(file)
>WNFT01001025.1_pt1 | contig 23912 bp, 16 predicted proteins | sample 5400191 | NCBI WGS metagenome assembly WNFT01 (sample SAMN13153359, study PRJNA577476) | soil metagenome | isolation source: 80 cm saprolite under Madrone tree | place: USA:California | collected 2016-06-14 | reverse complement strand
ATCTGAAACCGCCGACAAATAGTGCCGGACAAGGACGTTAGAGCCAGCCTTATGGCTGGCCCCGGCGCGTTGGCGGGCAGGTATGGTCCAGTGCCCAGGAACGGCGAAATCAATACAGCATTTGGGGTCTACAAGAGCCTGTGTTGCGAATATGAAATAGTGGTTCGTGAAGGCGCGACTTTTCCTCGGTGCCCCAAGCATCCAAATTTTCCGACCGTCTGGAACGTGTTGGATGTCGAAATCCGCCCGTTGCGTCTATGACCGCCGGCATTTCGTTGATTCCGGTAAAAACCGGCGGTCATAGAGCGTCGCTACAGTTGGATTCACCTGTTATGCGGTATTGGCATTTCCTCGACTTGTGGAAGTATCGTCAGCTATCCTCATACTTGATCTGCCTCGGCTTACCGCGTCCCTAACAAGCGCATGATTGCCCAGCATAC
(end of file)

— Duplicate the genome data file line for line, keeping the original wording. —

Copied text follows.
>WNFT01001025.1_pt1 | contig 23912 bp, 16 predicted proteins | sample 5400191 | NCBI WGS metagenome assembly WNFT01 (sample SAMN13153359, study PRJNA577476) | soil metagenome | isolation source: 80 cm saprolite under Madrone tree | place: USA:California | collected 2016-06-14 | reverse complement strand
ATCTGAAACCGCCGACAAATAGTGCCGGACAAGGACGTTAGAGCCAGCCTTATGGCTGGCCCCGGCGCGTTGGCGGGCAGGTATGGTCCAGTGCCCAGGAACGGCGAAATCAATACAGCATTTGGGGTCTACAAGAGCCTGTGTTGCGAATATGAAATAGTGGTTCGTGAAGGCGCGACTTTTCCTCGGTGCCCCAAGCATCCAAATTTTCCGACCGTCTGGAACGTGTTGGATGTCGAAATCCGCCCGTTGCGTCTATGACCGCCGGCATTTCGTTGATTCCGGTAAAAACCGGCGGTCATAGAGCGTCGCTACAGTTGGATTCACCTGTTATGCGGTATTGGCATTTCCTCGACTTGTGGAAGTATCGTCAGCTATCCTCATACTTGATCTGCCTCGGCTTACCGCGTCCCTAACAAGCGCATGATTGCCCAGCATAC